Thrills for the week
Next of Keen: Cult favorites often get that way because of a quirk; for guitarist Robert Earl Keen, it's an oddball brand of deadpan humor that's just weird enough to elicit double takes wherever he plays. But on that second look, you'll usually discover that Keen has a serious side, too, one that's alive with an outlaw's pathos and a weary, rippling voice reminiscent of vintage Jerry Jeff Walker. Public radio's E-Town, in the midst of a magnificent string of live-audience shows, features Keen tonight, along with label-mate and female songwriting wunderkind Abra Moore, at 6:30 at the Boulder Theater, 2030 14th St., Boulder. E-Town then continues on its roll tomorrow with Weissenborn-strumming pop individualist Ben Harper and a helping of Louisiana zydeco courtesy of Steve Riley and the Mamou Playboys, a traditional bayou band as authentic as a swamp-front crawfish boil. That show also begins at 6:30; tickets for either night are $9 in advance ($11 day of show). Call 786-7030.
The old man down the road: No one keeps on chooglin' better than John Fogerty, once the heartbeat and voice of Creedence Clearwater Revival and still a grand old man of the roots-rock genre. His appropriately named Blue Moon Swamp Tour stops in tonight at 8 at the Paramount Theatre, 1621 Glenarm Pl.; for tickets, ranging from $25 to $35, call 830-TIXS.
The price is right: The organizers of Su Teatro in the Park must have a funnybone: The local Chicano theater group will present No Se Paga, No Se Paga (We Won't Pay, We Won't Pay) during the first of two weekends of free bilingual performances in Civic Center Park's Greek Amphitheater, and you won't pay, either. Dario Fo's farce is long on humor, depicting--a la The Honeymooners--a pair of wacky barrio couples wrapped up in battling political corruption, hysterical pregnancies and all the usual stuff. Performances begin at 8 tonight through Sunday; next weekend (August 21-23), Su Teatro returns to the park with Las Noches de Bellas Artes, a showcase of Latino dance and music that's also free. Civic Center Park is located at 14th and Acoma streets; roasted corn, hotdogs and ice cream will be available both weekends. For more information call 296-0219.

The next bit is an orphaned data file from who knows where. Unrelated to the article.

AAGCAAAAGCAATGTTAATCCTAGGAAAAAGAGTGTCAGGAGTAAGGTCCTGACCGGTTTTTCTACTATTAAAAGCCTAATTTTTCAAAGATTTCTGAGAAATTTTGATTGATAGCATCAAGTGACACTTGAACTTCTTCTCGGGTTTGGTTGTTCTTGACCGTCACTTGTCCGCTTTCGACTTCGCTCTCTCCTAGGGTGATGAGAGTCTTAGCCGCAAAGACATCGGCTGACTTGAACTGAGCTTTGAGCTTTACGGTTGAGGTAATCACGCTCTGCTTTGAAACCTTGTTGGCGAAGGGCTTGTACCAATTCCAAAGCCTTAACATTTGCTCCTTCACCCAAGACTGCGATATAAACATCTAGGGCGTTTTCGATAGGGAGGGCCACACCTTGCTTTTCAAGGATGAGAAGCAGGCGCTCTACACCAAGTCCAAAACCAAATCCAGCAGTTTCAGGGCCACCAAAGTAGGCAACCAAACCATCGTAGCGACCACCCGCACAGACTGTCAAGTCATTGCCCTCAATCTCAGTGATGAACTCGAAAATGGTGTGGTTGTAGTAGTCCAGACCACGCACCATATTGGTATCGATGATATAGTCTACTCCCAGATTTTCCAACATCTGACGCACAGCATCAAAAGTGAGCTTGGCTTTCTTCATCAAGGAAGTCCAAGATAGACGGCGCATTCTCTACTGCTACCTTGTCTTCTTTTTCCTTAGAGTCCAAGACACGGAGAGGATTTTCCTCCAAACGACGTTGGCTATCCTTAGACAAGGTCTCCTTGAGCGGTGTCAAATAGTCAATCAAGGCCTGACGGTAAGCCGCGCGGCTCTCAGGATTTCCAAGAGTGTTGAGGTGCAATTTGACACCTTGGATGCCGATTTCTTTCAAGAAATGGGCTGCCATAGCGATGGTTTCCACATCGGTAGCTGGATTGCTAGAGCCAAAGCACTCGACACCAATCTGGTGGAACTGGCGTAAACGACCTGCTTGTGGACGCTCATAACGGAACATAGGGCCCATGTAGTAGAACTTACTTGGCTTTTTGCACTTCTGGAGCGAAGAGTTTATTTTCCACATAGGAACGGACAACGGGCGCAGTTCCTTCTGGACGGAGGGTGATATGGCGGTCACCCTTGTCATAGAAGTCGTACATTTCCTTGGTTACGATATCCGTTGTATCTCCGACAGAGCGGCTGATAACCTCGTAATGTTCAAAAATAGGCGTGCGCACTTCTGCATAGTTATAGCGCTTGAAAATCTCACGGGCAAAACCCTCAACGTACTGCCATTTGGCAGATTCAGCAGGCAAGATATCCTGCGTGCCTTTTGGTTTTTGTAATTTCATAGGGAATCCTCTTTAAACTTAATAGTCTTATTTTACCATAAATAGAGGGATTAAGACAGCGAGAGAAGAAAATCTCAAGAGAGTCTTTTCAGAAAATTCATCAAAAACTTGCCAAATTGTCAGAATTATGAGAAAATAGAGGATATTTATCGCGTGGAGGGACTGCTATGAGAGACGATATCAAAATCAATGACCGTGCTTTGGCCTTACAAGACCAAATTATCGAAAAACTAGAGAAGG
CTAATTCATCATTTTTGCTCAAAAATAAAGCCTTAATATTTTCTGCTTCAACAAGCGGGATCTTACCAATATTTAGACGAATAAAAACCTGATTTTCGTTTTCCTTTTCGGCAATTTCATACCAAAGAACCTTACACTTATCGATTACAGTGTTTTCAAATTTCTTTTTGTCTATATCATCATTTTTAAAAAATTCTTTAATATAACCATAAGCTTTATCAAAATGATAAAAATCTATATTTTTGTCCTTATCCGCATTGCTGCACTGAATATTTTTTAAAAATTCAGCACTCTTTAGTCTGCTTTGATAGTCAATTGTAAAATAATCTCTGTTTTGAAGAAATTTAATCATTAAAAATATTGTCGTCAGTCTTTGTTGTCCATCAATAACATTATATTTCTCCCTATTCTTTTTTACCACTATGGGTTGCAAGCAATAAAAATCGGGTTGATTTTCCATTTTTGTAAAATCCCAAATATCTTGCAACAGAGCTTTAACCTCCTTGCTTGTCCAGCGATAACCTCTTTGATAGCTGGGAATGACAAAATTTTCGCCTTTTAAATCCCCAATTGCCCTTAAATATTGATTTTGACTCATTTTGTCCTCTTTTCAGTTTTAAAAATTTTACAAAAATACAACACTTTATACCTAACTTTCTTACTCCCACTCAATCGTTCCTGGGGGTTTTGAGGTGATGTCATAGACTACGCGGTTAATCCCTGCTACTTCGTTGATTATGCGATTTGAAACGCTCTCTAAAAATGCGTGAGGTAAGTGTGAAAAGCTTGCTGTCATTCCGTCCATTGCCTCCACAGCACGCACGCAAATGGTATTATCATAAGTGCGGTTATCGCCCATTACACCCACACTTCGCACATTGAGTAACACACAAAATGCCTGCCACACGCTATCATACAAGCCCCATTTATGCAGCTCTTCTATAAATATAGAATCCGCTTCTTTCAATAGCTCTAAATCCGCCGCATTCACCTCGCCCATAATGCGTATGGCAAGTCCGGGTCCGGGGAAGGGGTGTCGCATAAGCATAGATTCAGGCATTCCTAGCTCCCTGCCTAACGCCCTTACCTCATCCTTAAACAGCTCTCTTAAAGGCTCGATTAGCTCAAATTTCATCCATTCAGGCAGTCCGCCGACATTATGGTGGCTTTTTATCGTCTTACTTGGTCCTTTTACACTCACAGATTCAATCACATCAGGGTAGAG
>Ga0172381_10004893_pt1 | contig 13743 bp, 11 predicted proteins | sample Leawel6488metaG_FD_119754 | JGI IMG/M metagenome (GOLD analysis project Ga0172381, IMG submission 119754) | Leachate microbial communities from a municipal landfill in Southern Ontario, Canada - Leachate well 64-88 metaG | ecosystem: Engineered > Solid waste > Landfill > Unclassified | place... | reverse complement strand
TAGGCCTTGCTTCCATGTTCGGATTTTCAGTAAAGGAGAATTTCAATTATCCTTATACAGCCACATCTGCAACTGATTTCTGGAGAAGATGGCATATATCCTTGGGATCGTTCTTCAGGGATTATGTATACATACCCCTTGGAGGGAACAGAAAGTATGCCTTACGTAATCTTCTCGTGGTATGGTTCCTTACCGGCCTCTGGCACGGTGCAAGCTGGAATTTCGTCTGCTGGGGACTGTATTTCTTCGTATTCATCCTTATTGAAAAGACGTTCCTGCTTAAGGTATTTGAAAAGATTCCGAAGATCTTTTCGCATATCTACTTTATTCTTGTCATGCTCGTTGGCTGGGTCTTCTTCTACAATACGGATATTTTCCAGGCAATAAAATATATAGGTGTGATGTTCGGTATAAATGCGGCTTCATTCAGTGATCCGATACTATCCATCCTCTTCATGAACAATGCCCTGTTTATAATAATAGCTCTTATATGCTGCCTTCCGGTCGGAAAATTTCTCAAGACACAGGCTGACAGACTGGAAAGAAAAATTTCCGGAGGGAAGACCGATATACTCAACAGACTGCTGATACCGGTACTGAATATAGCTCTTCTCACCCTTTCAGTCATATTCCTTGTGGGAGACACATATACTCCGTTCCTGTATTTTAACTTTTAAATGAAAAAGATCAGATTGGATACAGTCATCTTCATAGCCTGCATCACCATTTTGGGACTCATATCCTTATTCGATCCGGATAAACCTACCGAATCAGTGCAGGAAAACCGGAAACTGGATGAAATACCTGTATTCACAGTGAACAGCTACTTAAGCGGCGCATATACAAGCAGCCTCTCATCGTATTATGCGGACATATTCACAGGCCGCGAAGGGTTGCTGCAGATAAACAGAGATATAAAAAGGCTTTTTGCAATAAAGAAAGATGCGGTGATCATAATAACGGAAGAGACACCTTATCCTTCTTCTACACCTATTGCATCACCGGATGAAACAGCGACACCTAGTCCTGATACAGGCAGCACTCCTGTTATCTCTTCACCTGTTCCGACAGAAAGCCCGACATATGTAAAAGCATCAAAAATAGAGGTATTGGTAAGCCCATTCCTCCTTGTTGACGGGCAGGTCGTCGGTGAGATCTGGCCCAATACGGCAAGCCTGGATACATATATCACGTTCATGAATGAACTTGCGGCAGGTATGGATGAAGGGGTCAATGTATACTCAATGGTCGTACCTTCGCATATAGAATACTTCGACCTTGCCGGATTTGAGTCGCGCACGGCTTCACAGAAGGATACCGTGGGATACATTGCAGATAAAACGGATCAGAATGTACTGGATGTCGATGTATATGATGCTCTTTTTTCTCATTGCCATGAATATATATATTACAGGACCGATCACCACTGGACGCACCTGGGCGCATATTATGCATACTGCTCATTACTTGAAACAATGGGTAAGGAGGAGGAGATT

Revival of the fittest: It seems more energy gets expended at one old-fashioned revival meetin' than most of us burn off in a week. After befriending an evangelist on a 1993 trip to South Carolina and becoming fascinated by the reverend's congregation, photographer Stanley Lanzano's greatest challenge became rendering that religious gusto with heart and soul intact--a challenge he met with flying colors. Joyously captured on film in mid-flight at rural black A.M.E. and Baptist churches, the images of Lanzano's pictorial exhibit, Lord, I Wish I Had a Prayin' Church Tonight, will make you feel the rafters shake. And shots of a funeral may make you mourn. "I'm hopelessly drawn to these people," Lanzano says. "Not only their spiritual activities but their daily lives, their comings and goings." His work opens today at the Boulder Public Library's exhibit space; the show continues through August 31. A free reception begins tonight at 5; for information call 441-4492.
Jonesin': You can't say Stax without thinking of Booker T. Jones, a brilliant mastermind of the soul groove whose nimble fingerprints, along with those of MG's bandmates Steve Cropper, Donald "Duck" Dunn and Al Jackson, are all over Memphis-based pop music of the '60s: Otis Redding, Wilson Pickett and Sam & Dave are just the cream of the countless acts benefiting from Jones's solid backup. The man, a multi-instrumentalist whose subtle direction powered hits from "Green Onions" to "Soul Man," turns up for a solo stint tonight at 7:30 at the Arvada Center outdoor amphitheater, 6901 Wadsworth Blvd.; it's a must for devoted soul-music lovers. Tickets are $10 for general lawn seating or $17 for reserved covered seating; call 431-3939.
Legendary fetes: You've heard his rampant defining influences spewed by everyone in pop music from Tom Petty to the Bangles. The ringing sound of a Rickenbacker twelve-string guitar still reverberates through the rock tradition today, thanks mainly to Byrds founder Roger McGuinn, whose soaring, bell-like riffs carried the seminal folk-rock band's tight harmonies eight miles high back in the '60s. A concert by such a godlike individual would probably hold most music lovers till the millennium, but this one's only half over: Joining McGuinn tonight at 8 at Chautauqua Auditorium, 900 Baseline Road, Boulder, is Loudon Wainwright III, an outrightly original songwriter who sings dryly and wryly about the vagaries of life better than just about anyone else. It's a whopper. Tickets range from $17 to $20; call 440-7666 or 830-TIXS.